21 March 14 | Kaija Straumanis | Comments

The latest addition to our Reviews section is a piece by J.T. Mahany on Navidad & Matanza by Carlos Labbé, translated by Will Vanderhyden, and out next month from Open Letter.

Carlos Labbé was one of Granta’s The Best of Young Spanish-Language Novelists, and has quickly become a Name to Know in the world literature sphere. Both Carlos and translator Will Vanderhyden, along with Andrés Numan, will be at the University of Rochester April 22nd for a Reading the World Conversation Series event. (If you’re in town then, definitely, definitely join us!)

Incidentally, Will (a.k.a. Willsconsin) and J.T. (who wrote the following review) were cohorts in the University of Rochester’s MA in Literary Translation Studies program, and not only brought to the table their skills as translators, but also brought amazing projects to the press (Open Letter will also be bringing out Labbé’s Locuela in a few years, in Will’s translation, and Antoine Volodine’s Post-Exoticism in Ten Lessons, Lesson Eleven in J.T.‘s translation next year).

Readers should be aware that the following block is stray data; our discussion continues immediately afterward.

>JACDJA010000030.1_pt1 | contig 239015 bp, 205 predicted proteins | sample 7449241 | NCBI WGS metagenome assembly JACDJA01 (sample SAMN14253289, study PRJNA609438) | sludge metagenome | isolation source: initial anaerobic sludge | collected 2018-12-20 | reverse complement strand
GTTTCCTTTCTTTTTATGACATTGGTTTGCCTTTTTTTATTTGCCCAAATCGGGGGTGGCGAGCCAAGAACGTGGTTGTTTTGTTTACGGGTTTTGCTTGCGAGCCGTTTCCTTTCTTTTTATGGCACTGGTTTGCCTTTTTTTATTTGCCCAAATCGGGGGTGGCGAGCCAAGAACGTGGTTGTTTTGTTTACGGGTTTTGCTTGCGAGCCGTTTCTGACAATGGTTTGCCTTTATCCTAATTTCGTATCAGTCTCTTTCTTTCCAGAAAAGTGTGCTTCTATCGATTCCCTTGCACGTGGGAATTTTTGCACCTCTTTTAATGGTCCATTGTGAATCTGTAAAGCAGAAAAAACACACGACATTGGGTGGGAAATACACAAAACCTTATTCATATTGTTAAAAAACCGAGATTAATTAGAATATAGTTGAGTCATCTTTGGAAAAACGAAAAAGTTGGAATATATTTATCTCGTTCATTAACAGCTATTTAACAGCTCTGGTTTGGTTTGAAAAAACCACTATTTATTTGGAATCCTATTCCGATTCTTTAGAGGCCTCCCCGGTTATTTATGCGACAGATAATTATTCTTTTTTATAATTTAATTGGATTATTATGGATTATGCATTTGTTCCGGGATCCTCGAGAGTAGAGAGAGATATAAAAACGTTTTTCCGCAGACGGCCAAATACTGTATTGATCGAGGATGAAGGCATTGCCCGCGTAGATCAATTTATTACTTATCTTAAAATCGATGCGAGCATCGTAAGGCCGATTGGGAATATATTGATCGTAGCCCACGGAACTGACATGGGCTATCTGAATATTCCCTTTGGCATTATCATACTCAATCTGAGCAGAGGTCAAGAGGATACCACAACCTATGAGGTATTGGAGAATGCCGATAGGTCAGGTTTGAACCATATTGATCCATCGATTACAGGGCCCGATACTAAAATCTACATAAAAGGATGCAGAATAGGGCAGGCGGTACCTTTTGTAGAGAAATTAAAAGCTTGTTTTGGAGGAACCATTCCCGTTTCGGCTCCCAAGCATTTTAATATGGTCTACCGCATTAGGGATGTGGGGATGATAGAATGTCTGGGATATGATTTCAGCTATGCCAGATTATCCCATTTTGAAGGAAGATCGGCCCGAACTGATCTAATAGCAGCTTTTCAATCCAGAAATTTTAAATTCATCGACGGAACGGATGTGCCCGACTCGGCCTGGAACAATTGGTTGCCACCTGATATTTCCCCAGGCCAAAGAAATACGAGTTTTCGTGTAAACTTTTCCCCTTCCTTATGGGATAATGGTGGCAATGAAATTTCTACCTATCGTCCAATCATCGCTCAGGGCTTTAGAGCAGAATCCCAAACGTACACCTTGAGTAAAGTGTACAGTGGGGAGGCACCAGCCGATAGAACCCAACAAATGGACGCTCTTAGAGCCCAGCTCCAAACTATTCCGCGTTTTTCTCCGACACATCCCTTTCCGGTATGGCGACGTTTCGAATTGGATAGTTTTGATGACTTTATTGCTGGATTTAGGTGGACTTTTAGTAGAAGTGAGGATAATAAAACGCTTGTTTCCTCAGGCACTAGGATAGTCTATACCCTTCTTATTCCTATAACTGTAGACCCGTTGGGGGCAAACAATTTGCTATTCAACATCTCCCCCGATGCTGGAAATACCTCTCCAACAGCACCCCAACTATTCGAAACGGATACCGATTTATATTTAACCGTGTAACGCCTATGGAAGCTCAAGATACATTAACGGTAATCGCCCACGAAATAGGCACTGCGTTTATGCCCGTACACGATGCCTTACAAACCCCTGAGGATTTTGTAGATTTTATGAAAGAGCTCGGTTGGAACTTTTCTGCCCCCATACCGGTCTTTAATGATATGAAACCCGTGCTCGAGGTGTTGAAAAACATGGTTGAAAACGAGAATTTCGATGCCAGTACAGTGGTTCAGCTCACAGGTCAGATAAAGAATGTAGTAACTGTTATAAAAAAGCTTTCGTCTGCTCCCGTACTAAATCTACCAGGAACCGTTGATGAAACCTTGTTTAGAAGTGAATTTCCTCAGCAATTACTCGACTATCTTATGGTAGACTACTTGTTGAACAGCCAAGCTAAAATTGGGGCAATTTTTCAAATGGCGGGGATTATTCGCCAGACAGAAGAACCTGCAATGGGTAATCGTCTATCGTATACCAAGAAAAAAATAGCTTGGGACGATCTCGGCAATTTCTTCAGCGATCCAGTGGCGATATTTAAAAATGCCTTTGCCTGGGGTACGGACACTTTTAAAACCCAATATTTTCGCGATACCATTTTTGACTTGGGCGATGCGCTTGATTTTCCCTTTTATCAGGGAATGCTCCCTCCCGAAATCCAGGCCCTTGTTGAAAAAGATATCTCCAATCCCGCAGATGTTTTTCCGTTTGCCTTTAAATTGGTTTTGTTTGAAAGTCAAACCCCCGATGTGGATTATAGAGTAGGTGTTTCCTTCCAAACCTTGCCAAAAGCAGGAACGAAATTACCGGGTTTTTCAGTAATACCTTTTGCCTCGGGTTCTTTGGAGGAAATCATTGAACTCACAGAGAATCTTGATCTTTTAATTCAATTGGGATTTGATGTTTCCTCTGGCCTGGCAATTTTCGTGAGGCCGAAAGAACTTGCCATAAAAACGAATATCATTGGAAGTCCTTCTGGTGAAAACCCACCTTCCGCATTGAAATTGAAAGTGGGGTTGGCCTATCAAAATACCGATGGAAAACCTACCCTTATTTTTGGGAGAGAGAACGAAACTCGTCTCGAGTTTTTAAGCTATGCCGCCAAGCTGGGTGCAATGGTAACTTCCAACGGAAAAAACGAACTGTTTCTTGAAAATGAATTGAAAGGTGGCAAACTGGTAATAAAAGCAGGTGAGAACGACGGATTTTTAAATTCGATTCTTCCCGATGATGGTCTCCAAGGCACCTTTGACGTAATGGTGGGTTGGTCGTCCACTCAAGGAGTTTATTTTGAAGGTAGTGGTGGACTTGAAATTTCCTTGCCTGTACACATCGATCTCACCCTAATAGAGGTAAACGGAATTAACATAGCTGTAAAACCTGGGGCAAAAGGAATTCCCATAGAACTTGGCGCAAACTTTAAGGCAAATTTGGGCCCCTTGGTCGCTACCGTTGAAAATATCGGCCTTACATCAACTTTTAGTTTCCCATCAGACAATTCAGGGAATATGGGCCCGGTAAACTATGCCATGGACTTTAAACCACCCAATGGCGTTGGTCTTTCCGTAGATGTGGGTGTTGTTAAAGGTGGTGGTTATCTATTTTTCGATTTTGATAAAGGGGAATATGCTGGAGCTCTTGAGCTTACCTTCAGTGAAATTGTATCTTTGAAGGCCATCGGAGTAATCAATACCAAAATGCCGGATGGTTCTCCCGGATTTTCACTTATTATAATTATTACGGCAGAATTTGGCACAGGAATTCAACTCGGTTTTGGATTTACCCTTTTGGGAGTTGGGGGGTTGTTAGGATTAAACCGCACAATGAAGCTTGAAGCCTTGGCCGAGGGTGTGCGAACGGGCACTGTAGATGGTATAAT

Enough UROC and Open Letter promotion—all you really need to know is that if you’re a literary nerd boy or girl, Labbé’s work will be right up your alley. Here’s the beginning of J.T.‘s review:

Carlos Labbé’s Navidad & Matanza is the story of two missing children and the journalist trying to find them. Actually. it’s the story of a group of scientists who are working on a top-secret project, and pass the time by collectively writing a novel about two missing children and the journalist trying to find them. Actually, it’s about a group of friends playing a “novel game” in which they write a story via email based on the movements of pieces on a game board. Actually, it’s all three, equally true and untrue at the same time. The narrator is a scientist codenamed Domingo, except when it’s the conman Boris Real, except when it’s the alleged kidnapping victim Bruno Vivar, except when it’s the novelist, Labbé himself . . .

The book is a compelling work of meta-fiction, and is rife with recurring images and motifs, such as theremins, Mormonism, and Edgar Lee Masters. These all form an intricate web to ensnare the reader in a synaptic echo chamber, where everything is connected but the reasons for the connections are never made entirely clear. The chapters of the novel are labeled 1-100, but most of the chapters are missing (the novel clocks in at just over 90 pages), implying that not everything has been or is going to be revealed. This withholding of information is also present in the internal monologues or thought processes of the handful of characters—not even the people who could best answer our questions, as readers, are going to give us a break and reveal (or explain) everything that’s going on.